“People are preoccupied with the economic situation, they are losing their jobs. That’s a subject that needs to be dealt with.”
Charlebois is hesitant to make comments on what will be proposed until the PQ tables a draft bill. “We will wait to see what they concoct…it’s very foggy right now.”
MNA Yvon Marcoux agrees religious accommodation should be discussed, but not until the government gets a handle on the economy.
“That’s what the Quebec population is preoccupied with,” Marcoux said last week. “We lost 40,000 jobs since the beginning of the year. The number of unemployment insurance recipients has increased in Quebec.”
Marcoux says it’s also important to make sure newcomers to Quebec can integrate in a harmonious way and to respect equality between men and women.
He doesn’t agree with the way the PQ government has introduced the proposed ban. The PQ should have communicated with the other parties before talking to the media.
“It shouldn’t become a partisan issue, it’s important,” argues Marcoux. “We don’t know exactly what the PQ is going to propose.”
The Liberals have mandated a committee headed by MNA Marc Tanguay to draft a proposal by this fall. It, too, would be based on the recommendations of the Bouchard-Taylor Commission’s report.
by Meghan Low
Over the weekend Pauline Marois told a gathering of young péquistes her proposed charter of Quebec values would be a uniting force. I hope she’s right and that her proposed charter will unite Quebeckers from all linguistic backgrounds in a shared wave of revulsion and contempt for this small-minded attack on individual rights.
I confess I’m not hopeful. A Léger Marketing poll in Monday’s Journal de Montréal found 65 per cent of Quebeckers blindly support the concept of a charter defining what constitutes Quebec values without knowing any details of what the PQ is proposing, or why. Leaks imply the charter will include a ban on the wearing of religious accoutrements by anyone in public service. We can assume it will cover the usual scapegoat symbols — hijabs, chadors, niqabs, burkas, kippahs, turbans and kirpans — while sparing the crucifix unless you’re carrying it. But we don’t know who it will apply to. Will it be limited to those who represent the state’s officially neutral face — judges, peace officers, prison guards? Will it extend to teachers and school administrators? Or will it apply to everyone working in the public sector, from cabinet ministers to bus mechanics, from doctors to daycare workers?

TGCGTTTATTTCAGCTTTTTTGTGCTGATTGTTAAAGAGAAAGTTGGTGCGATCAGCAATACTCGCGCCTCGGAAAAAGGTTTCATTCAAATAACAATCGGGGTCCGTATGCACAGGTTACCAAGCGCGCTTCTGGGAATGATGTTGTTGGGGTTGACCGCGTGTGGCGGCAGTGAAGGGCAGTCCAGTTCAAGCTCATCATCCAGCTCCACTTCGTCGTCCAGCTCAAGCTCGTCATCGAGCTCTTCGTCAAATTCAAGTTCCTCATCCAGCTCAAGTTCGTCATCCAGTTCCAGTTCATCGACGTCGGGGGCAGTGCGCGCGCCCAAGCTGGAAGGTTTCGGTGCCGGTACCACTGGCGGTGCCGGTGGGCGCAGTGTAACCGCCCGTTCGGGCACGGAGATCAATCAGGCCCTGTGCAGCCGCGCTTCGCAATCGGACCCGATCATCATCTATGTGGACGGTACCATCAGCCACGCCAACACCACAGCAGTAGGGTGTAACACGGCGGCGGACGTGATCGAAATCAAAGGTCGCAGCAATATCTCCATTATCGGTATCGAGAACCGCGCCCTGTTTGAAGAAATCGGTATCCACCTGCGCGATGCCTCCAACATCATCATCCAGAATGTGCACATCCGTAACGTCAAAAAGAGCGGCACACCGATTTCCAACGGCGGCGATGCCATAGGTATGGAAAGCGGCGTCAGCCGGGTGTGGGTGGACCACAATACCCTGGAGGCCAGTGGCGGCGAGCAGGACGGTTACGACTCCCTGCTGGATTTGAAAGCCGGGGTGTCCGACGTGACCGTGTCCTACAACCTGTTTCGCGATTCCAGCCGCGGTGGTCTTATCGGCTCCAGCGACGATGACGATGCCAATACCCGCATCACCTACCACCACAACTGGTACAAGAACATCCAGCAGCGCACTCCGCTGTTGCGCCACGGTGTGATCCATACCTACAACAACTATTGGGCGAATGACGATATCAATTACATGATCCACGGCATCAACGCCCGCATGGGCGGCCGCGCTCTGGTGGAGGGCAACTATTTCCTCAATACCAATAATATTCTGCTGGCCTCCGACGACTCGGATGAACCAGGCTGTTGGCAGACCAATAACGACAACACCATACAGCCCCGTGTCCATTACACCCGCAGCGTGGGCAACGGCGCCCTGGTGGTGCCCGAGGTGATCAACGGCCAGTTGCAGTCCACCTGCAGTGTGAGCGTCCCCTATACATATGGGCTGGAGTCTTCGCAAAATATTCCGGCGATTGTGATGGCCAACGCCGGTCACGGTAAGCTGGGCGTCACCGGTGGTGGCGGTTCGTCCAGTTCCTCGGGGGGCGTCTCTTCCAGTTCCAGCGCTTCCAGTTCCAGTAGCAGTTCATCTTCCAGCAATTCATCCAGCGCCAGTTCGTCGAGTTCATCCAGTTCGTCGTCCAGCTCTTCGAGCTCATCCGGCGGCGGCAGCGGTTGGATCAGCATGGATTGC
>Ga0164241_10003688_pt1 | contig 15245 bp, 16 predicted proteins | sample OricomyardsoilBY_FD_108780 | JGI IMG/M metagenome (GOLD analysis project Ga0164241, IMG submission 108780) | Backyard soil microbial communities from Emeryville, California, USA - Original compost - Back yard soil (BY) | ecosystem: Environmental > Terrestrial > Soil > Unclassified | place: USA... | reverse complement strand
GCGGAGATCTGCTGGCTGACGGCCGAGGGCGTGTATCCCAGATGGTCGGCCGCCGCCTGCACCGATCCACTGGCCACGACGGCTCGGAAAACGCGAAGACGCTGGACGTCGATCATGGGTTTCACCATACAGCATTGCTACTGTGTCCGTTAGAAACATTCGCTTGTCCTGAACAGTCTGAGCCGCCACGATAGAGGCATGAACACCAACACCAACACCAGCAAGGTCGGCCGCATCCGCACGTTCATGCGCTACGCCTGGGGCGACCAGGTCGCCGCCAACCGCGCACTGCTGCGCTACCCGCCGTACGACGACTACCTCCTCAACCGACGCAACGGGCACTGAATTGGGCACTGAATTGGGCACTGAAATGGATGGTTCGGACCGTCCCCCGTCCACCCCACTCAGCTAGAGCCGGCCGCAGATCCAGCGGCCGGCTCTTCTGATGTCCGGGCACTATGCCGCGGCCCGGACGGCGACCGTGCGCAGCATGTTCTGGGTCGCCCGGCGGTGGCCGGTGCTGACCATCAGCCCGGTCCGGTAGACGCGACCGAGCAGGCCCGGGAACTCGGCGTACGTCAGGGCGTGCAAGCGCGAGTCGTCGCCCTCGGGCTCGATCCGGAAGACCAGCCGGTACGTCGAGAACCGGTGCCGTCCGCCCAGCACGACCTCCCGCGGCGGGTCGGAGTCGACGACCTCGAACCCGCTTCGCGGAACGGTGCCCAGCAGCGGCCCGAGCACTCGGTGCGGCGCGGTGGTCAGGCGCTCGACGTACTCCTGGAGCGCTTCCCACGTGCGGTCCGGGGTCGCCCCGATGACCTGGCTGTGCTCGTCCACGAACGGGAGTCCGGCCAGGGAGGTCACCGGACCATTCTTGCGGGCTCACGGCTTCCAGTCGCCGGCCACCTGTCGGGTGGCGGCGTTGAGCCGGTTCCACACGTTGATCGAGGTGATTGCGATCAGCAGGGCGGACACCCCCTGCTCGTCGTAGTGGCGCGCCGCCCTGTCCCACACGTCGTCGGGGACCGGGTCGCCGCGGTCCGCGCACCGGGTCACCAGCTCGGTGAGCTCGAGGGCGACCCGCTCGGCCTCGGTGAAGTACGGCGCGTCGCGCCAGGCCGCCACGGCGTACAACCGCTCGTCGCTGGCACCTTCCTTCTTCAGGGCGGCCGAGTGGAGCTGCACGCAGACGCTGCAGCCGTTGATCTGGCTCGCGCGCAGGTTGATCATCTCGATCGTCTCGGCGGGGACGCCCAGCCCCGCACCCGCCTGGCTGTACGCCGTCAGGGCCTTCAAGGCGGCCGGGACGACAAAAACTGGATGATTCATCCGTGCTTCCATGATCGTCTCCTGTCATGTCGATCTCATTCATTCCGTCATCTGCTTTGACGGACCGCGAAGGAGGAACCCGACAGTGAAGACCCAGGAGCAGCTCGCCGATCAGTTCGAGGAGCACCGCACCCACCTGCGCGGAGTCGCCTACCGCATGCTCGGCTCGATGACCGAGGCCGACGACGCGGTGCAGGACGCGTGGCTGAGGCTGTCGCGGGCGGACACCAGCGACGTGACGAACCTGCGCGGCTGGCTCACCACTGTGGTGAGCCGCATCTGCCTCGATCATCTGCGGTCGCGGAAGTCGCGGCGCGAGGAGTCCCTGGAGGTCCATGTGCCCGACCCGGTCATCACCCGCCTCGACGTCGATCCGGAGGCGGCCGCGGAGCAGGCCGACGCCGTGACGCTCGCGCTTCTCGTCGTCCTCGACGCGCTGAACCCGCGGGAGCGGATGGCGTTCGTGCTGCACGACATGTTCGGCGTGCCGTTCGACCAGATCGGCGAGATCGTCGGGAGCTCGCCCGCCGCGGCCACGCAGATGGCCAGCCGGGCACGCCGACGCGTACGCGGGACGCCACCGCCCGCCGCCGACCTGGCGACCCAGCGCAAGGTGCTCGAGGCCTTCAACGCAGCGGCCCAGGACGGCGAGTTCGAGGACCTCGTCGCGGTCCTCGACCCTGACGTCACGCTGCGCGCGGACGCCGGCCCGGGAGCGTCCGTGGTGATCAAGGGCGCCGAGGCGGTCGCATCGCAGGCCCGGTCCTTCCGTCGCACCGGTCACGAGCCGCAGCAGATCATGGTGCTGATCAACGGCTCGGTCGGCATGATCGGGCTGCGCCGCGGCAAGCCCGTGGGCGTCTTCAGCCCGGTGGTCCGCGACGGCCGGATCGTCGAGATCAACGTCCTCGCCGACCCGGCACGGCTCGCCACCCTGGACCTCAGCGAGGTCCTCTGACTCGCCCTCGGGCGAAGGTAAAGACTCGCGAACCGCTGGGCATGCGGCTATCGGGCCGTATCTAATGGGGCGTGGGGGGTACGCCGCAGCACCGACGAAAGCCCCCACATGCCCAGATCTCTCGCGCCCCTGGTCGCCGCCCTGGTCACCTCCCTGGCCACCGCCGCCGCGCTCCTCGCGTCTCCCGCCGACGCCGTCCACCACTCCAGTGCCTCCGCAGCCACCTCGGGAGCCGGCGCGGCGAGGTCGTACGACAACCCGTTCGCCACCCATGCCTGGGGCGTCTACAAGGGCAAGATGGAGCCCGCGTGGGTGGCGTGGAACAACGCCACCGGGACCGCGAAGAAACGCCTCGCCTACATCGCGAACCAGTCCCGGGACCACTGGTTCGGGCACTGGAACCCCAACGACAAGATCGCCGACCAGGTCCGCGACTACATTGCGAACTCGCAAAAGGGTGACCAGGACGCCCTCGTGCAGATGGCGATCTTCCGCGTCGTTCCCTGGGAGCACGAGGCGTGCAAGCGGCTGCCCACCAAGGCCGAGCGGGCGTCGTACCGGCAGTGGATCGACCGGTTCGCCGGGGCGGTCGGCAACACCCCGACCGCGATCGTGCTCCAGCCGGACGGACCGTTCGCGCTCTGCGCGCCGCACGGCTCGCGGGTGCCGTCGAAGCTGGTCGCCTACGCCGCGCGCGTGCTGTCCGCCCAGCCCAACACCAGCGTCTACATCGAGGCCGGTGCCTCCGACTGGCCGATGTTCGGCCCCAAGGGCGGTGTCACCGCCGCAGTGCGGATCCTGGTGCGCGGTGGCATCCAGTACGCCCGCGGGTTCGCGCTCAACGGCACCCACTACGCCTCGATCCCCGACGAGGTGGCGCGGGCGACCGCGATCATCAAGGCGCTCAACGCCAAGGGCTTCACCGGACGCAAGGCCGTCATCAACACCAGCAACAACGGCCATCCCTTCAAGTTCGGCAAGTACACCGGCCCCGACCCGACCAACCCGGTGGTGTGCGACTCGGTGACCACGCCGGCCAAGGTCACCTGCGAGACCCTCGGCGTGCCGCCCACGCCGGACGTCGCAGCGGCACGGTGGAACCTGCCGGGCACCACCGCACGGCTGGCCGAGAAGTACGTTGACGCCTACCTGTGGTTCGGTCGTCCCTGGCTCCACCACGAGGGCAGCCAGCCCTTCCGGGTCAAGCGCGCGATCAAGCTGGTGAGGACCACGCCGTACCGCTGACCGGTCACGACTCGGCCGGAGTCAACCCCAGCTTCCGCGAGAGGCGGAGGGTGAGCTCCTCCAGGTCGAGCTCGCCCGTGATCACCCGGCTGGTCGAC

The bill’s sponsor is Bernard Drainville, the PQ minister responsible for democratic institutions and ‘active citizenship’ who said last week the law will define acceptable demonstrations of religion in Quebec. Quebeckers have the political maturity to debate the matter without getting emotional, he added. Trouble is, people tend to become emotional when they have to choose between religious freedom and a job.
Politics, not conviction, are powering this latest assault on individual rights. The PQ never stops seeking to drive ideological wedges between Quebec and the rest of Canada. The trouble with any law targeting religious, cultural or ethnic behaviour in Canada is that it is almost guaranteed to be struck down by the courts on the basis of current human rights protections. Equality rights guarantees contained in Section 15 of the Canadian Charter of Rights and Freedoms include accommodations for ethnic minorities. That has been interpreted to include space in which to pray in the workplace, diet accommodations — and the right to wear the traditional accoutrements of one’s religion. A kirpan ban at the West Island’s Commission scolaire Marguerite Bourgeoys was outlawed by Quebec’s human rights tribunal before going all the way to the Supreme Court of Canada, which ruled in the student’s favour.